Objectives: We obtained population estimates of the prevalence of lack of diagnostic follow-up after an abnormal prostate-specific antigen (PSA) result and assessed the role of sociodemographic, access, and risk perception factors on follow-up of abnormal tests.
Methods: We used data from the 2000 National Health Interview Survey cancer control supplement. For 3,310 men aged 40 or older with a PSA test, 463 men reported an abnormal PSA test. Outcomes were abnormal PSA and lack of diagnostic follow-up in the latter group. Covariates for logistic regression included sociodemographic variables (age, race/ethnicity, and education), access to care (health insurance and usual source), and risk of cancer (family history and perceived risk). Survey analysis procedures accounted for the complex survey design.
Results: Abnormal PSA results were associated with age, family history, and perceived risk of cancer. Approximately 15% of men with abnormal PSA tests reported no follow-up. The estimated number was 423,549 (95% confidence interval [CI] 317,755, 529,343). No follow-up was more likely in Hispanic men (odds ratio [OR] = 2.21, 95% CI 1.04, 4.70) and men without insurance (OR=6.56, 95% CI 2.02, 21.29), but less likely in men with a family history of prostate cancer or higher perceived risk of cancer.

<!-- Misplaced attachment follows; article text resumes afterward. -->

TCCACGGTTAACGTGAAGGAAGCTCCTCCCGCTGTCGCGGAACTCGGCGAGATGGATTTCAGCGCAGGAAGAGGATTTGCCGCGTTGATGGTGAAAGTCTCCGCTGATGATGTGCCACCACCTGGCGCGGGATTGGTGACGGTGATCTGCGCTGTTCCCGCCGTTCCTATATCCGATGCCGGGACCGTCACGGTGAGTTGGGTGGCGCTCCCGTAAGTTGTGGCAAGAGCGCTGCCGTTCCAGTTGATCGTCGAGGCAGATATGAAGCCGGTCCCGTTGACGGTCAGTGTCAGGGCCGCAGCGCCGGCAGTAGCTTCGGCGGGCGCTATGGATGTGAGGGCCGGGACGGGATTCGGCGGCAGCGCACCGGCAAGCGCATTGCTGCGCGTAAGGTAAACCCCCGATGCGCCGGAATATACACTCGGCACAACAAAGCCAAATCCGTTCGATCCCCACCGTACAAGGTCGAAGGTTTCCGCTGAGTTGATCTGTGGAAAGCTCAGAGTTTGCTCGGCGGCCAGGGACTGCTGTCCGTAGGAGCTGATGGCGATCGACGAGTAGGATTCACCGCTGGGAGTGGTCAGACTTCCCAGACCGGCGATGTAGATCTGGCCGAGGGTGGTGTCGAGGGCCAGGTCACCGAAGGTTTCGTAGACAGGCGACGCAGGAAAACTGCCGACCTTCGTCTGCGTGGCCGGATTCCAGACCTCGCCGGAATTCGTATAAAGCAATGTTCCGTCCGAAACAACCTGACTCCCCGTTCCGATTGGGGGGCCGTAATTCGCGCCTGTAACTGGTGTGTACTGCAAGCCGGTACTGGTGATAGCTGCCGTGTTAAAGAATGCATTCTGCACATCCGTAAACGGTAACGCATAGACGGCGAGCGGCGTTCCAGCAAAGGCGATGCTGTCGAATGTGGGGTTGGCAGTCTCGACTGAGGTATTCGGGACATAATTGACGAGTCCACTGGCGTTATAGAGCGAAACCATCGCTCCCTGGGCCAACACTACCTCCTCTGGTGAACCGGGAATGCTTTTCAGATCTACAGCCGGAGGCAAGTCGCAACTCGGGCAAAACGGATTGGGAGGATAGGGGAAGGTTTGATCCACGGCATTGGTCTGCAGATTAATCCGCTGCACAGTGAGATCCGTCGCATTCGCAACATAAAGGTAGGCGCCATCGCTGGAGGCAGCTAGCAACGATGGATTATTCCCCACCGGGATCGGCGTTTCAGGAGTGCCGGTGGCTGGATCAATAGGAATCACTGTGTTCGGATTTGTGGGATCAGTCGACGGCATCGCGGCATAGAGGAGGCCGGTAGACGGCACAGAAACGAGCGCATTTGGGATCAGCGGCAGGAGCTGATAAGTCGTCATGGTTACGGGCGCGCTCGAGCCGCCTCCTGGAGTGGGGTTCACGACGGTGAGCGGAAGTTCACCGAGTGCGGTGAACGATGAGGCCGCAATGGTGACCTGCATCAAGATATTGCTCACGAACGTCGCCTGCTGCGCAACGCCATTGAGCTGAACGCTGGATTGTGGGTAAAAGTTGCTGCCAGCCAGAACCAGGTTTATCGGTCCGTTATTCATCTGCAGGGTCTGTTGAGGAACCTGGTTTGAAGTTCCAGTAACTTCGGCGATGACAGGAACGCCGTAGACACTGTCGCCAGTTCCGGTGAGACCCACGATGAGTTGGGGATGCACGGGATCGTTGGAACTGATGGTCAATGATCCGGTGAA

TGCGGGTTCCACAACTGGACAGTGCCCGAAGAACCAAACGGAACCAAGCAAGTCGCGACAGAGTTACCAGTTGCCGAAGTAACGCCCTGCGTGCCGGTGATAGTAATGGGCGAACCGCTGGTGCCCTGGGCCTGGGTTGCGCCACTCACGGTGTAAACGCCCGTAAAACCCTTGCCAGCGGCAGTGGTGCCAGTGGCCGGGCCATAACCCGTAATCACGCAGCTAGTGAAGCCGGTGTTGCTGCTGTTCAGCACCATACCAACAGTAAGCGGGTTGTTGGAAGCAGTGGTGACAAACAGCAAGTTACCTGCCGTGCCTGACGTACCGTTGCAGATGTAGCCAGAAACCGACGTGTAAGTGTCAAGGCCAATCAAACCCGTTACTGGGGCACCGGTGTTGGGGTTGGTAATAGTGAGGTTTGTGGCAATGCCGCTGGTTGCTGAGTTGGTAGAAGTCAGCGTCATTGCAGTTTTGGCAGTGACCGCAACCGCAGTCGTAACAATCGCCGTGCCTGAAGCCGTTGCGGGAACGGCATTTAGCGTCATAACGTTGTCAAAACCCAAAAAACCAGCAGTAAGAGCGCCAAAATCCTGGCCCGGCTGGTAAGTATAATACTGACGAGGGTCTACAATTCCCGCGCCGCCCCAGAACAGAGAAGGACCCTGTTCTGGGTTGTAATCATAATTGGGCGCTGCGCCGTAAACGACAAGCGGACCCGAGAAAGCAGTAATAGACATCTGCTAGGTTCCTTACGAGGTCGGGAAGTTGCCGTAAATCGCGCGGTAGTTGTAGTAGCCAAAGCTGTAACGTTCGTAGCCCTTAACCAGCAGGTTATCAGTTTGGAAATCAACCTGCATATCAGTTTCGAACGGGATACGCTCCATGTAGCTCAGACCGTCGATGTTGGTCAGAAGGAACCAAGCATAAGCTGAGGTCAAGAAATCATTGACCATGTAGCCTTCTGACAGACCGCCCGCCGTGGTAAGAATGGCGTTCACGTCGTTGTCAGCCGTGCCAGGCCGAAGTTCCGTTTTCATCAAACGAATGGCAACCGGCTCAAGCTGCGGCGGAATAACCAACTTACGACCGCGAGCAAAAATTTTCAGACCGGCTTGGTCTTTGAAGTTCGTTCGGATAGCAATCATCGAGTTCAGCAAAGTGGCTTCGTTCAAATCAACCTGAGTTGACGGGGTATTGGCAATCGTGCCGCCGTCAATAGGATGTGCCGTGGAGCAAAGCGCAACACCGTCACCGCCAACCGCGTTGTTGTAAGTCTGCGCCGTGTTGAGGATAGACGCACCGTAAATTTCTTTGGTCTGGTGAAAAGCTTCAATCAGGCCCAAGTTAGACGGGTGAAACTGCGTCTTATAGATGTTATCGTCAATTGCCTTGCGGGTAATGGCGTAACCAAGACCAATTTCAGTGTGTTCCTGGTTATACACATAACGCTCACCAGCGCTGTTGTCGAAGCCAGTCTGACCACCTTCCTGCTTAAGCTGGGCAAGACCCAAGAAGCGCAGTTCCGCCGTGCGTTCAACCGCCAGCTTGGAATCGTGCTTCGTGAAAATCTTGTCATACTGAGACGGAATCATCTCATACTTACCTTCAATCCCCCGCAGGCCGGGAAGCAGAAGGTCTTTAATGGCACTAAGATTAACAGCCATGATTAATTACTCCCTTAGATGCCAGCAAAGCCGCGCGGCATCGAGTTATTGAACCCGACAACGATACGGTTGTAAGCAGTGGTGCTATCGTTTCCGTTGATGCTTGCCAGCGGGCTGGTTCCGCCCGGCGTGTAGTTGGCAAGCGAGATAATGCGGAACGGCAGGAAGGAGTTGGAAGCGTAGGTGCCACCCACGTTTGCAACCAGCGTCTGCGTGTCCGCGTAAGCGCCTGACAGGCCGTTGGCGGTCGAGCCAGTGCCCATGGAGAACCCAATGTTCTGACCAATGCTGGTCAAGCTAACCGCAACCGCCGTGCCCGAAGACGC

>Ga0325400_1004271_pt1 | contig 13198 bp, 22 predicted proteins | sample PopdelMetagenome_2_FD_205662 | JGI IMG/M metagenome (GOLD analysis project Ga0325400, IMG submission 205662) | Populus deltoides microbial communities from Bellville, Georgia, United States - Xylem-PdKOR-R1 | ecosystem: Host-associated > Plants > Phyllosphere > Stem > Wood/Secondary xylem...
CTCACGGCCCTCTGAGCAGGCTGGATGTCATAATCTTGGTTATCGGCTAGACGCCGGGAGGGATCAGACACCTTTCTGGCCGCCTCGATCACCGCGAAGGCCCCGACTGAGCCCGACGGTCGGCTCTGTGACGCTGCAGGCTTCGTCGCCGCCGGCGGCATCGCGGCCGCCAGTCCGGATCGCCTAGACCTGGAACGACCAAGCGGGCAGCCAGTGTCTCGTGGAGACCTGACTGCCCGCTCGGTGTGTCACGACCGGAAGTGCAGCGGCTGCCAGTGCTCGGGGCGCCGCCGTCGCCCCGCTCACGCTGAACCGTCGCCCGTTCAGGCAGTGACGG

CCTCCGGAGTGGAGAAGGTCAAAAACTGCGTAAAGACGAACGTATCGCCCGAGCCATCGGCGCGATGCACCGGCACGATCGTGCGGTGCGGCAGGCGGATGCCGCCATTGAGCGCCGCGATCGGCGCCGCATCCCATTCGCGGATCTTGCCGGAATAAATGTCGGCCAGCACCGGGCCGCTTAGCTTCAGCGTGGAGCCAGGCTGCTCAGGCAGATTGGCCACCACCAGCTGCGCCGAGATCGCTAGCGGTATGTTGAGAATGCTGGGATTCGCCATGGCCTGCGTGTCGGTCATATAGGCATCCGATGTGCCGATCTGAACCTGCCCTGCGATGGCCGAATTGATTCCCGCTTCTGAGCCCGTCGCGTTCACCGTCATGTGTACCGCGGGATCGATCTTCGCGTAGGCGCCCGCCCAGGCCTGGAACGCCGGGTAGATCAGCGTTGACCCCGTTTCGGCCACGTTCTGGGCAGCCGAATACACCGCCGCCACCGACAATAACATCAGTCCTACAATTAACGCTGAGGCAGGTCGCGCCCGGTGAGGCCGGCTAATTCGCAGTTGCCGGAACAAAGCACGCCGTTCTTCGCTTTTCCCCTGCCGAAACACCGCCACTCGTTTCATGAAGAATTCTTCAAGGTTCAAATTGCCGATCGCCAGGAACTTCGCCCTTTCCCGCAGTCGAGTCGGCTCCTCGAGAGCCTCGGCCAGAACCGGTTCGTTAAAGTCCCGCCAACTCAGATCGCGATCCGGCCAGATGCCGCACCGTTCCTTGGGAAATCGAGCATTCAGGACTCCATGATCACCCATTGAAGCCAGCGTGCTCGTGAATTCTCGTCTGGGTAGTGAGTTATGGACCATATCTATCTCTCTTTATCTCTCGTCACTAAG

Conclusions: Substantial numbers of men had no follow-up of abnormal PSA tests. Primary care physicians should assess continuity of care following abnormal PSA results. Data about prostate cancer screening and follow-up are needed to support clinical and policy decisions.